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The Lede, Good News for Some Cancer Patients

The Lede, Monday June 4, 2018
By David Royse

A Senate committee in New Jersey today will take up sports betting legislation. More from the Press of Atlantic City



There’s good news today out of the American Society of Clinical Oncology meeting here in Chicago. It’s the big deal conference of the year for cancer researchers – and it’s watched closely by not only oncologists and other advocates for patients, but by drug company investors, too. A lot of big cancer drug trial news is released at ASCO – and today was no exception.

For cancer patients – especially future ones – the news that Merck’s Keytruda drug performed very well in certain lung cancer patients who didn’t get chemotherapy is good, not just in the sense of the individual drug’s performance, but because it’s another indication that immunotherapy drugs may be a big part of the future of cancer treatment. And that could mean an end to the dreaded chemotherapy regimens (regimina?) that can be so difficult in and of themselves.

The immediate big news was Merck’s news on its Keytruda trial. More on that here.

Keytruda also may be able to help men with prostate cancer, though the results there aren’t as spectacular as the lung cancer trial. Still, it’s the first time a trial has shown a benefit from immunotherapy in prostate cancer patients, according to a doctor quoted by USA Today

And there’s also good news for women with breast cancer. Most patients with an intermediate risk of cancer recurrence can be treated with surgery and hormone therapy and avoid chemo according the largest breast cancer treatment trial ever conducted that was also discussed at ACSO. More on that, also from USA Today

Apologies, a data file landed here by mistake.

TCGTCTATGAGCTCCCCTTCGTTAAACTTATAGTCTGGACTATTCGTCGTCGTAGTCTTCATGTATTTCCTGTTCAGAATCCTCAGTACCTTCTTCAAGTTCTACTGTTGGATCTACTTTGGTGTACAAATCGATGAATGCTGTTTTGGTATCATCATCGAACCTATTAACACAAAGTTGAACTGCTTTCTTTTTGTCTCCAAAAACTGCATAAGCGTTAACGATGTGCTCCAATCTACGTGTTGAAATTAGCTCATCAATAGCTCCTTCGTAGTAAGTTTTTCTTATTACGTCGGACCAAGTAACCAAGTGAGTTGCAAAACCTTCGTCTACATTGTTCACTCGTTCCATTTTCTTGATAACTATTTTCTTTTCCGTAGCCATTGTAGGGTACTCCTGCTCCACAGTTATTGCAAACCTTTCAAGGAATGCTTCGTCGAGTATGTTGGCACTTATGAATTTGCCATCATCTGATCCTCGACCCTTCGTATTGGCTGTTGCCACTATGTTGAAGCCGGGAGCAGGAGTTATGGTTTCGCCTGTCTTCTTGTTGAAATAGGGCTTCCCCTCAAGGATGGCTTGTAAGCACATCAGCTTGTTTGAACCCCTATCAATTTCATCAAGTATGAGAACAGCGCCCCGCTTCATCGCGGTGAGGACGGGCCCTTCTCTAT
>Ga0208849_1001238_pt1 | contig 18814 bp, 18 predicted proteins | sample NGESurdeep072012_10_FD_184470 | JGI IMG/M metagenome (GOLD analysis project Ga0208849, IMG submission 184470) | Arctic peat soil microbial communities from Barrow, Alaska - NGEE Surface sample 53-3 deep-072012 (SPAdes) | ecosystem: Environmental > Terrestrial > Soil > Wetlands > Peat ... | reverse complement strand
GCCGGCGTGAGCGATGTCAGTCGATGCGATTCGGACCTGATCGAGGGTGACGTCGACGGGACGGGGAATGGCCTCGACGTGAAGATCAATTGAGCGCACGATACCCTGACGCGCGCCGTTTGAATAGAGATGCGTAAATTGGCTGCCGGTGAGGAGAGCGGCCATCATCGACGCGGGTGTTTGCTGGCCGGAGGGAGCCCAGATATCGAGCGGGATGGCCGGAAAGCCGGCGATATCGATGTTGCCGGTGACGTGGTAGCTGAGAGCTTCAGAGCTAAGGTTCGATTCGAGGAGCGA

Overall, the drug industry investment community watches the ASCO meeting for a sense of the promising and the disappointing. More on the “winners and losers” from STAT, and also from Forbes.


Most Stunning Sentence of the Day in Emerging Industry News

OK, this depends on your definition of stunning and your definition of emerging – because I’m talking about something here that has taken a bit over a decade. But, taking the long view of industry development, this is remarkable. Netflix is now the most valuable media company. And here’s the sentence I found so fascinating:

“An 11-year-old app that charges $11 a month is worth more to investors than the legacy conglomerates that earn billions more from TV advertising, box-office hits and cable and internet packages.”

The full story from Bloomberg


Apple’s big developers conference, WWDC, is going on out in San Jose. Here’s news on some changes to Siri.  (By the way, I hoped you laughed, at least a little, at a section that keeps an eye on Apple called Apple Watch.)


Will supply Pacifica Mini-Vans to Waymo’s driverless fleet. Fiat-Chrysler

Is betting on self-service kiosks. Marketwatch

The world’s most polluted city, Delhi, is under court order to allow only ultra low sulfur fuel. There’s hope that when the rest of India follows in two years, the super-polluted air there will clear a bit. Next City

Here’s hoping. Have a good week.




About David Royse

David Royse
David Royse is the Editor-in-Chief of Ledetree.com. He has been a professional journalist for more than 20 years, including stints with The Associated Press and The News Service of Florida. He enjoys writing about health and medical science, and hopeful stories about scientific breakthroughs and new technology.

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